Tag Archives: AC/DC

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Drive-By Truckers Raise a Passionate, Poignant Racket on Friday Night

February 13th, 2017

Drive-By Truckers – Westbury Theater – February 10, 2017

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In their earlier days, Drive-By Truckers were tagged alt-country, Southern rock and even country rock, but let’s call them what they are: no-bullshit rock and roll, anxious and unfiltered, and on their best nights, one of the best live bands of the last two decades. Still more remarkable is that despite major lineup changes, they seem to get better and better, the old songs aging gracefully but with more than a bit of veteran grizzle, and the new songs finding darkness, humor and poignancy in quotidian angst without sounding topical for topical’s sake or shading (too far anyway) into rock-protest sanctimony. Truckers characters are people you know: lived-in, loaded and lumpy. Their problems are your problems. Their shots at redemption are understandable and their failures disappointing.

This mature balance—the ability to be present and unflinchingly direct about news making matters of the age without being thin or pedantic—is so crucial to the current Truckers tour, filled with set lists that focus heavily on last year’s American Band, their most overtly political album. In Westbury, Patterson Hood, Mike Cooley and Co. gave us hails of guitar, clattering drums and passionate vocals that came from somewhere deep to frame stories of shootings in Oregon on a beautifully sunny day (“Guns of Umpaqua”), an ill-fated Mexican teenager (“Ramon Casiano”) and the long-lingering ghosts of the Civil War (“Surrender Under Protest”). Some of these songs (“Darkened Flags on the Cusp of Dawn” or “What It Means,” which addresses racism head-on) didn’t require much interpretation. Many were loud, with a sticking finger in your chest, although still others, such as Cooley’s “Once They Banned Imagine,” included acoustic guitars and had the world-weariness of protest-folk without decoupling from the band’s rambling, gnarly rock-ness. And it’s worth noting that politically potent Truckers tunes with a “to hell with this crap” edge aren’t anything new: “Puttin’ People on the Moon,” played fourth, is more than a decade old and its small-town family tragedy has never felt more acute. Same deal with “Sinkhole,” the Truckers’ epic of social class, murder and family values.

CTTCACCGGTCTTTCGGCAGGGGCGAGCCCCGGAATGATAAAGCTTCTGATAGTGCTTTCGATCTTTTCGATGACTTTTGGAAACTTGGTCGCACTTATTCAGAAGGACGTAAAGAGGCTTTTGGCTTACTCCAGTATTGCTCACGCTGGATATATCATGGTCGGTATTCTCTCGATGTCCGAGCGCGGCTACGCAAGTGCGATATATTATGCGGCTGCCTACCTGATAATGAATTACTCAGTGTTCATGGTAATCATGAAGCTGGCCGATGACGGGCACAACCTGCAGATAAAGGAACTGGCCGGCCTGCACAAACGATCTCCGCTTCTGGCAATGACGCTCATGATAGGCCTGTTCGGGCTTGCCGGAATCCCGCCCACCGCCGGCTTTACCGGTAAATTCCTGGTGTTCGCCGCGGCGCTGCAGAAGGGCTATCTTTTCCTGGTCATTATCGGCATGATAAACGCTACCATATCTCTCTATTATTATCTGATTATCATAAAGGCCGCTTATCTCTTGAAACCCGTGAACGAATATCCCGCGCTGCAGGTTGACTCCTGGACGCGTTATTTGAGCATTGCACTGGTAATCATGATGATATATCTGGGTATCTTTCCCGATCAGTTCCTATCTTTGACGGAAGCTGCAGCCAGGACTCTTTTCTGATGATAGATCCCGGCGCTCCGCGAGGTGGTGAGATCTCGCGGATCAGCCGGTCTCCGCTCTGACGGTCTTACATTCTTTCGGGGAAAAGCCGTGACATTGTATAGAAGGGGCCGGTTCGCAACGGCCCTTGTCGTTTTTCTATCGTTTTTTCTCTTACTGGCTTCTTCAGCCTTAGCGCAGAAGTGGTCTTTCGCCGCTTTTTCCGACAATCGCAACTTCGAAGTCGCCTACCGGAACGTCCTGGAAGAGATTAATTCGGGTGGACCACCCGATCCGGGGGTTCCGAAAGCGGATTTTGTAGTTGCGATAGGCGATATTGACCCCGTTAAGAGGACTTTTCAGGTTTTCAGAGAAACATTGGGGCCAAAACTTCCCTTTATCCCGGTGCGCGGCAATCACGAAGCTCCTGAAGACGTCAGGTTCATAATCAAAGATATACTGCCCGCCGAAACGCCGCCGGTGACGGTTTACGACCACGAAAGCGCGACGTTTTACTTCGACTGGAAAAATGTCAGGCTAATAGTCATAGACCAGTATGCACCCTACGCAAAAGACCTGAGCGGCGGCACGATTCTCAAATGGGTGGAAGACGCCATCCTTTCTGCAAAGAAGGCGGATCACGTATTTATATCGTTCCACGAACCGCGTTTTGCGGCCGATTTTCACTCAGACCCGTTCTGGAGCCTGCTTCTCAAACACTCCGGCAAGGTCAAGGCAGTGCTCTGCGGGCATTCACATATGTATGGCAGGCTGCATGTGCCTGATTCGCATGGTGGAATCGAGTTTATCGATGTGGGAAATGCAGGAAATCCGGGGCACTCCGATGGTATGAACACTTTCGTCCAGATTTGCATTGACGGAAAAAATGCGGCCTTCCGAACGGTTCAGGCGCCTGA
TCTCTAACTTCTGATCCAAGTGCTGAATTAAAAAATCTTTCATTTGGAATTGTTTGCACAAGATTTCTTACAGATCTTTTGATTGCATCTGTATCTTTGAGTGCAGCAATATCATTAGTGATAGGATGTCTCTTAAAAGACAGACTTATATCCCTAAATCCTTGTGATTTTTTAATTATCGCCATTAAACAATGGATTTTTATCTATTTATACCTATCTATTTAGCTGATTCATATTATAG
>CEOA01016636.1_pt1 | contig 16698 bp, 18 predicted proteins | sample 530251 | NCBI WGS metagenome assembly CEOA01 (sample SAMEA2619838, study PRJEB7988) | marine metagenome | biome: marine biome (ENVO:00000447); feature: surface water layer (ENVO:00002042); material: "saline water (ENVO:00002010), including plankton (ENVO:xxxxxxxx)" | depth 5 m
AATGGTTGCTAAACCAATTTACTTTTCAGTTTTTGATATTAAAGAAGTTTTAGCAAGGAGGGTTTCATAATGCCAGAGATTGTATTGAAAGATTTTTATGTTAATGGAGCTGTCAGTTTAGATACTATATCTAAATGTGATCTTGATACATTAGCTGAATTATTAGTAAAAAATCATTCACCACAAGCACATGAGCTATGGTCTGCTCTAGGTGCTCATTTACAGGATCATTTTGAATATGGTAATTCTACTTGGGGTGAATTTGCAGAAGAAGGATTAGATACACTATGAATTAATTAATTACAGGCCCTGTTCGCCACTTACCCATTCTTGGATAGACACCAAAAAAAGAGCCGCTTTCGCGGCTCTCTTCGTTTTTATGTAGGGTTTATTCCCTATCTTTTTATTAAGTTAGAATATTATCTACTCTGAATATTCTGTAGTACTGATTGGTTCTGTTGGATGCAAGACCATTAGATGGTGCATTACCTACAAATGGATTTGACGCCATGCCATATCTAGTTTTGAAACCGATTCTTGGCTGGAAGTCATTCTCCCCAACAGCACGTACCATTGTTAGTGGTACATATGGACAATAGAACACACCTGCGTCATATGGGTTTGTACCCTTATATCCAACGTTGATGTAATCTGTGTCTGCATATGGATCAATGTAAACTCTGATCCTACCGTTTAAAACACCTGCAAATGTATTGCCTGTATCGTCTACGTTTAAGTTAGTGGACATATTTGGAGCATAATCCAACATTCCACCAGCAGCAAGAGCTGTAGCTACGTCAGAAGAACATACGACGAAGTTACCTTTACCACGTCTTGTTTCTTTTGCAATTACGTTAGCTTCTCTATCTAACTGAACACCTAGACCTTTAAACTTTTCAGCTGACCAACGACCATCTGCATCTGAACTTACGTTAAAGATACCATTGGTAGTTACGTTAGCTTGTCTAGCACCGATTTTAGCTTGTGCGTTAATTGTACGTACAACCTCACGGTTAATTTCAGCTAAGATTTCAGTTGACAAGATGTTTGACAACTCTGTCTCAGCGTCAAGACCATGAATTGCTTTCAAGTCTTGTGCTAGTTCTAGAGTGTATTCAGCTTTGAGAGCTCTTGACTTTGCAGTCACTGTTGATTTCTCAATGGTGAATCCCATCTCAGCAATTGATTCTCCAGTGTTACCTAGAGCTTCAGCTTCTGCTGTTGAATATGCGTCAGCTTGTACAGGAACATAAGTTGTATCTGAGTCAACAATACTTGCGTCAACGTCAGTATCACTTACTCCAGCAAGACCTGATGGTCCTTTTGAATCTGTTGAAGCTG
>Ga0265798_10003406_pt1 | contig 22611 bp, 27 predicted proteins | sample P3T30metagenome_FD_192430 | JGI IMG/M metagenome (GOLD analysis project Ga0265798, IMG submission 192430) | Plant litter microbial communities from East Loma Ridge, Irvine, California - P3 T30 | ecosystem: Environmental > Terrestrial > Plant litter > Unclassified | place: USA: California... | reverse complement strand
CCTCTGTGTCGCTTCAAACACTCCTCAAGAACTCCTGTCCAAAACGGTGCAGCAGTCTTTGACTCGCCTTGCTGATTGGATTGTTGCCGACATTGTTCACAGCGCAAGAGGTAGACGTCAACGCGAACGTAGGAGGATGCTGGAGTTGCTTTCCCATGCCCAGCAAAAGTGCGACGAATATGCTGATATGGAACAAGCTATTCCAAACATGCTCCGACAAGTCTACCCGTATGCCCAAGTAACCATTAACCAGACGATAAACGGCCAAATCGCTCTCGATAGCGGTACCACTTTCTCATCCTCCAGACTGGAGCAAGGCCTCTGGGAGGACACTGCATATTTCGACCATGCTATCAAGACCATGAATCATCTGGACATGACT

As they’ve gotten leaner—the band is now Hood, Cooley, drummer Brad Morgan, multi-instrumentalist Jay Gonzalez and bassist Matt Patton—Drive-By Truckers have gotten meaner, filling more space with paint-peeler guitar solos and working up huge, rambunctious rackets. What’s never quite changed is how they pace a show—peaks and valleys of hard-rocking defiance and melancholy resignation that eventually give way to a runaway train of concert warhorses and an explosive finale. The last 30 minutes on Friday night served up the wry-sad “Buttholeville” with a dovetail into Bruce Springsteen’s “State Trooper,” along with “Zip City” and “What It Means.” “Love Like This,” Hood’s fist-pumping “Let There Be Rock” (greasy with the saluted nostalgia of the Truckers’ many forebears, from AC/DC to the Replacements) and the anthemic “Shut Up and Get on the Plane.” Hood told us there would be no encore—they haven’t played any on this tour, choosing to barrel through rather than pause, lest any of the loaded tension dissipate too soon—and the Truckers left with “Grand Canyon” and its protracted guitar meltdown. It was ragged and right, as the Truckers always are. —Chad Berndtson | @Cberndtson

 

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The London Souls Captivate in Their Tour Opener

January 9th, 2013

The London Souls – The Bowery Ballroom – January 8, 2013


The Jimi Hendrix comparisons are inevitable for Tash Neal, the lead guitarist and singer of the London Souls. It’s by far the easiest way to categorize him, not just because he’s a black guitarist who shreds, but because it seems like everything he emits provides more similarities. His band is a trio with a floppy-haired drummer and he’s groomed an epic ’fro—plus he even wears those hipster earmuffs that have become fashionable around Williamsburg, which could easily be mistaken for one of Hendrix’s bandannas. Superficially, Tash is channeling Jimi’s ghost.

But hearing the London Souls last night at The Bowery Ballroom shattered any notion in my mind that the London Souls are a just an updated Jimi Hendrix Experience. Neal’s guitar playing owes more to Duane Allman’s country blues than Hendrix’s psychedelia. He has more discipline than did Hendrix, keeping his solos tight and purely in support of his songs. And his stage persona allows for far more fun than Hendrix’s atomic focus ever did. Maybe this last point is a function of his surviving a near-fatal car accident last year, when his cab was struck by drag racers. “For everyone who’s sent a positive thought my way,” Tash remarked last night, “I just wanna say thanks. I’m still around. It’s fine.”

The London Souls played last night’s show as if it could have been their last. They must have burned through their entire catalog during their two-hour set, including “Steady Are You Ready,” “She’s So Mad” and “Old Country Road,” and the band also busted out AC/DC and David Bowie covers. Neal melted faces throughout, but the high point must have been the extended solo on “Someday,” the reggae-tinged cover that, at its midpoint, takes a turn for the heavy. Neal subdued the toxic amount of distortion from his amp and captivated the crowd as his fingers danced across the fret board. Yes, Tash Neal and the London Souls are still around. It’s quite fine. —Alex Kapelman

Photos courtesy of Sean O’Kane | seanokanephoto.com